Safety a major driver for innovation in crushing

2nd October 2020 By: Darren Parker

Safety a major driver for innovation in crushing

GLENN SCHOEMAN The pursuit of zero harm is powerful driving force behind innovation

An increased focus on safety is one of the key driving factors behind innovation and development in original-equipment manufacturer (OEM) Sandvik Mining and Rock Technology’s crushing and screening product ranges.

“We’ve seen an evolution around the safety aspect of technology developments in our crushing equipment. This has been led by strategic dialogue between key stakeholders, mining business drivers and Sandvik executives,” says Sandvik Mining and Rock Technology business line manager for crushing and screening in sub-Saharan Africa Glenn Schoeman.

He says that, increasingly, OEMs are being asked to help provide equipment for mines that can help them maintain zero-harm working environments.

“Zero harm is also a fundamental focus for Sandvik Mining and Rock Technology, whether at a customer’s site, at one of our own facilities or on the road,” Schoeman says.

The company’s latest range of cone crushers – the 800i series – was launched in September last year and features a number of technological advancements that increase not only safety but also operating efficiencies and running costs.

The 800i series comes with the new-generation automation and connectivity system (ACS) as standard, which continually monitors, analyses and optimises the crusher’s performance. It also controls the complete lubrication system to increase uptime and reliability.

The ACS can automatically adjust crusher settings to compensate for crushing chamber wear, thereby ensuring consistent product size. The automation system automatically adapts the crusher’s settings in real time to match feed curve variations, as well as variations in the hardness of the feed material.

The automatic calibration also ensures as much as 4% more uptime, compared with that of manual calibration.

Data from the ACS can be accessed through the MySandvik customer portal.

“The MySandvik platform helps engineers and maintenance staff to know when the machine is due for a service or a liner change; how the machine is performing in terms of temperatures, telemetries and pressures; and what the optimal closed-side-setting is to get the best product yield,” Schoeman explains.

It also provides a means of ordering spares online.

Sandvik Mining and Rock Technology has also been making headway in terms of increasing the availability of spare parts throughout Africa through improved distribution channels and making spares easier to replace.

“There has been a radical shift in how we change out parts, compared with how they were changed out in the past,” Schoeman says.

For example, replacing the main shaft sleeve on a large crusher historically meant that it had to be removed using cutting torches and disc grinders, which could take up to about five hours and required potentially dangerous “hot works”.

By contrast, Sandvik Mining and Rock Technology can now replace a main shaft sleeve on a large crusher using cold hydraulics, where no heating or cutting is required, and it can be achieved in 2.5 hours.

Another safety-related improvement to the company’s crusher technology involves limitations on noise emissions.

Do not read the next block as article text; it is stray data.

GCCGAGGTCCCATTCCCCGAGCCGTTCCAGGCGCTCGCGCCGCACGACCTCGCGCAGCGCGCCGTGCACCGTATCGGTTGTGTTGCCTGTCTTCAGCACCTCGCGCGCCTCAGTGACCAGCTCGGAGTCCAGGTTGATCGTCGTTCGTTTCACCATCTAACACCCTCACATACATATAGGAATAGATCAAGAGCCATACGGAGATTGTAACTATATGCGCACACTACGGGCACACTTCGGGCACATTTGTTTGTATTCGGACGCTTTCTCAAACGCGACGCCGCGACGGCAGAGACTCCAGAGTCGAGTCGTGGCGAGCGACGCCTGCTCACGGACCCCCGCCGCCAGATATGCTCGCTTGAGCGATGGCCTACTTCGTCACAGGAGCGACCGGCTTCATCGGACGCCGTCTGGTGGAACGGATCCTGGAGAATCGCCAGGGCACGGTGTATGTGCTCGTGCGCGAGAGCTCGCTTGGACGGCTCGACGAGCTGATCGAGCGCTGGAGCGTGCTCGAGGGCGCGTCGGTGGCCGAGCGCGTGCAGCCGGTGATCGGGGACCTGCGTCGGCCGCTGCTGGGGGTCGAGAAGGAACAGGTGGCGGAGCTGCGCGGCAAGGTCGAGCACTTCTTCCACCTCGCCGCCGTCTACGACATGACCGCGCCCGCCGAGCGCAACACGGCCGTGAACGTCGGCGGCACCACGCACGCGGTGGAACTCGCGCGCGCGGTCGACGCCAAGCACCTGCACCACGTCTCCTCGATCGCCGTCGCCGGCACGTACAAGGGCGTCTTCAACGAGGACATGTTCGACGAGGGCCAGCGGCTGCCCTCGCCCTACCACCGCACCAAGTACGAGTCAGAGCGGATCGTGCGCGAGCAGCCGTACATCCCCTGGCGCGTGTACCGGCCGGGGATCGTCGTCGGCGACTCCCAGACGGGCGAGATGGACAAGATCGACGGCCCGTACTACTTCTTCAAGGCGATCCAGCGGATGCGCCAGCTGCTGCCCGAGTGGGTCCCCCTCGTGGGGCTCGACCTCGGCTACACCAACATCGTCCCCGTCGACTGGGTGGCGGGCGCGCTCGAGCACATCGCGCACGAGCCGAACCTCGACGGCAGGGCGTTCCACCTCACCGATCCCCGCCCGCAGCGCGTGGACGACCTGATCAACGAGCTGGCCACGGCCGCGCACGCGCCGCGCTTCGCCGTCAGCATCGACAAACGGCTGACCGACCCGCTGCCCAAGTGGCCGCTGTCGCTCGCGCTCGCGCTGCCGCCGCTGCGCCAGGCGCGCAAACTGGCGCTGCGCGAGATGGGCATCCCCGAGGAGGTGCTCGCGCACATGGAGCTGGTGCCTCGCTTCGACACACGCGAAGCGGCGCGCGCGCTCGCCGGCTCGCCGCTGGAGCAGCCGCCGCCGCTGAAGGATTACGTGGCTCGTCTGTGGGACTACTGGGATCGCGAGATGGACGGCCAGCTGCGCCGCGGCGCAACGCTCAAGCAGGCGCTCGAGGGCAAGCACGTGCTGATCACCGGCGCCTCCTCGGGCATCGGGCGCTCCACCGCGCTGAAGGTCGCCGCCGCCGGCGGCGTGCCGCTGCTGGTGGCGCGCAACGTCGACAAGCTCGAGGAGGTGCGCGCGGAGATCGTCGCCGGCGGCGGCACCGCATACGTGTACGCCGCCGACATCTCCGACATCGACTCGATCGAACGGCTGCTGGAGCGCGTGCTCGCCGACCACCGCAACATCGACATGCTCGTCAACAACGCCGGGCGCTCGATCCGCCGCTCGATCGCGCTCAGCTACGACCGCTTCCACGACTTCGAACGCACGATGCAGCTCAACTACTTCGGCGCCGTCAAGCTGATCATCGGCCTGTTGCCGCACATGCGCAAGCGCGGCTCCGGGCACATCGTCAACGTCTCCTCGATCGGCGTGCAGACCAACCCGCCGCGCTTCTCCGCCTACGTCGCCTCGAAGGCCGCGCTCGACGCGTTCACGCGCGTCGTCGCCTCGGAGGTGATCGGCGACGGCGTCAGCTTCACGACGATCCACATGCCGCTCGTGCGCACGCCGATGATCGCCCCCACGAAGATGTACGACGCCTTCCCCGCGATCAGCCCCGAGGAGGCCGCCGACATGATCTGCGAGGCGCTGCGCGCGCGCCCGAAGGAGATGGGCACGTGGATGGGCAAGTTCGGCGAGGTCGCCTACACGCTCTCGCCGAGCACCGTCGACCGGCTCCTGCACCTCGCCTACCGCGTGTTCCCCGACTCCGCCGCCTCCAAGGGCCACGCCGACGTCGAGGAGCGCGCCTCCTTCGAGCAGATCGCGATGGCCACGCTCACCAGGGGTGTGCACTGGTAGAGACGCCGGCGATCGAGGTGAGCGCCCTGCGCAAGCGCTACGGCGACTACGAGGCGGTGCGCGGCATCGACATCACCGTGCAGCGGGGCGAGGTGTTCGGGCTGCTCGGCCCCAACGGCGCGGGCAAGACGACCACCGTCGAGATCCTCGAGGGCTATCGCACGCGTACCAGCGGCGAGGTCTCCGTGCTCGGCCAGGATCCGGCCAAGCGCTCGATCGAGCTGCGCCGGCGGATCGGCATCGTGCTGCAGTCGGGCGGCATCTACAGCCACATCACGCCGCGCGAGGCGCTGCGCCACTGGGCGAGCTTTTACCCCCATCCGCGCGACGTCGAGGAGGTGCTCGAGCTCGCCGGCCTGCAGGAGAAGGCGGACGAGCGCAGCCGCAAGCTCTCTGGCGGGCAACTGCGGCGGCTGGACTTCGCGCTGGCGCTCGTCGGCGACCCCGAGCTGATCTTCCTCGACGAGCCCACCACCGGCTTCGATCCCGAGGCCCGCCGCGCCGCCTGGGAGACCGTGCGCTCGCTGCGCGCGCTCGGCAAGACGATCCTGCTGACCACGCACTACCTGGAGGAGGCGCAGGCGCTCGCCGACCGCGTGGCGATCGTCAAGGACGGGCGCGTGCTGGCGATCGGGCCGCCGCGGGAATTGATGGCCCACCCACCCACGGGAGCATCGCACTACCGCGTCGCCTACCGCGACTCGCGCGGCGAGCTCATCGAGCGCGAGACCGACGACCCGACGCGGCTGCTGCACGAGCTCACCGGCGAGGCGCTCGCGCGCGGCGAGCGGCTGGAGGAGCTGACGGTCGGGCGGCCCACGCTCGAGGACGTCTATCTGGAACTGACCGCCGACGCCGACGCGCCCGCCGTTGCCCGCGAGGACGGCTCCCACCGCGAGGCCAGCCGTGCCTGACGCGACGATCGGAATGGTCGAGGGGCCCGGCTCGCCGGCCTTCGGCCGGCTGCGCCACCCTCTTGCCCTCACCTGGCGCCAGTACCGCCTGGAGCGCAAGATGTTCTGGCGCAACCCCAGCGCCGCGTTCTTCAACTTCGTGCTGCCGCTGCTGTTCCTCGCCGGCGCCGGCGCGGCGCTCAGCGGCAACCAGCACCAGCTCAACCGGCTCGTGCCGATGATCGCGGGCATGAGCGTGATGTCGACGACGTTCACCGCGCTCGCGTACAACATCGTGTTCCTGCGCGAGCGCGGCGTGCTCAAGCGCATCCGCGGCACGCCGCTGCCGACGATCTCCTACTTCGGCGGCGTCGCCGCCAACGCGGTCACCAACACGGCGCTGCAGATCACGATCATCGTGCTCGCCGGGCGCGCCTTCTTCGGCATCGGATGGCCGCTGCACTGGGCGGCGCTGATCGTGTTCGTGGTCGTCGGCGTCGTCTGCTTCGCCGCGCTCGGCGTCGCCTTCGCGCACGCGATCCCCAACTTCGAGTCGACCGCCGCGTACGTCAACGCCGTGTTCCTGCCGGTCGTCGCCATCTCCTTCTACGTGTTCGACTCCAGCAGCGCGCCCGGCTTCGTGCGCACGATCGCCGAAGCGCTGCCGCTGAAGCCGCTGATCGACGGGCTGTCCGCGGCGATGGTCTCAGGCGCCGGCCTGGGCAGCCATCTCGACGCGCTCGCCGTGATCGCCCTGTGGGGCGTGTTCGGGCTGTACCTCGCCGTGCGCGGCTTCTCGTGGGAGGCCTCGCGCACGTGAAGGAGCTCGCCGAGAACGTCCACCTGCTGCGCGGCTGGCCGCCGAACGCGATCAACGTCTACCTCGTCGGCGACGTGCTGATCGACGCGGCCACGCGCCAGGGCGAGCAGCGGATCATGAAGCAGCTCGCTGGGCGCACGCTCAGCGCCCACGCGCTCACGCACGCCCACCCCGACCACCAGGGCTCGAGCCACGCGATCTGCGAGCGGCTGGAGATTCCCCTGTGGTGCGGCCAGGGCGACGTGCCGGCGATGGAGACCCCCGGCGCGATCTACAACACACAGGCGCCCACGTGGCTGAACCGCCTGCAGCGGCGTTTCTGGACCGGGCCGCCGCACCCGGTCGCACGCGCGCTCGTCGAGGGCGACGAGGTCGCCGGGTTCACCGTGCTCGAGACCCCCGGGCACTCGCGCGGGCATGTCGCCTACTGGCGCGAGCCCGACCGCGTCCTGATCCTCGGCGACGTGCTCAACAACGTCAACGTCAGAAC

“Noise pollution is a concern that customers often raise and, for many of them, reducing noise pollution is a critical requirement for their specific operation, with some looking for as much as a 25% reduction in noise levels.”

Schoeman explains that the company has developed rubber media to line feed hoppers, for example, to reduce the noise from the traditional steel-on-steel designs of the past.

In parallel to increased safety, technological advancements in Sandvik Mining and Rock Technology’s crushing range also translates to improved efficiencies, as well as lowered maintenance requirements and operating costs.

For example, the company has moved towards using spherical helical gears to ensure smoother and more efficient power generation, thereby limiting power wastage from mechanical losses.

Moreover, improved alloys developed by Sandvik Mining and Rock Technology’s special materials division enhance wear times on liners and other replaceable components.

The premium alloy mixes M2, M7, M8 and M9 offer higher resistance to abrasive rock while providing lower resistance to shock and impact. These manganese-based alloys can improve the life of components by as much as 10%.

Schoeman reveals that Sandvik Mining and Rock Technology assisted in extending the replacement period for crusher components at a South African mine from once every three weeks to once every six weeks – a 100% increase in uptime – using the M9 alloy in conjunction with other enhancements.

The M9 alloy has been rolled out to other projects in South Africa, as well as Lesotho.

Despite technological enhancements, Schoeman notes that one of the most effective ways of reducing operating costs is through effective customer operator training, which Sandvik Mining and Rock Technology offers to all customers throughout Africa.

“We’ve invested in various levels of training, depending on customer needs, and can offer it online as well,” he explains, adding that having well-trained operators results in better plant management and minimised hidden costs because of less-than-ideal maintenance.

“We’ve seen efficiencies improve directly as a result of ensuring that the human element is well trained,” Schoeman concludes.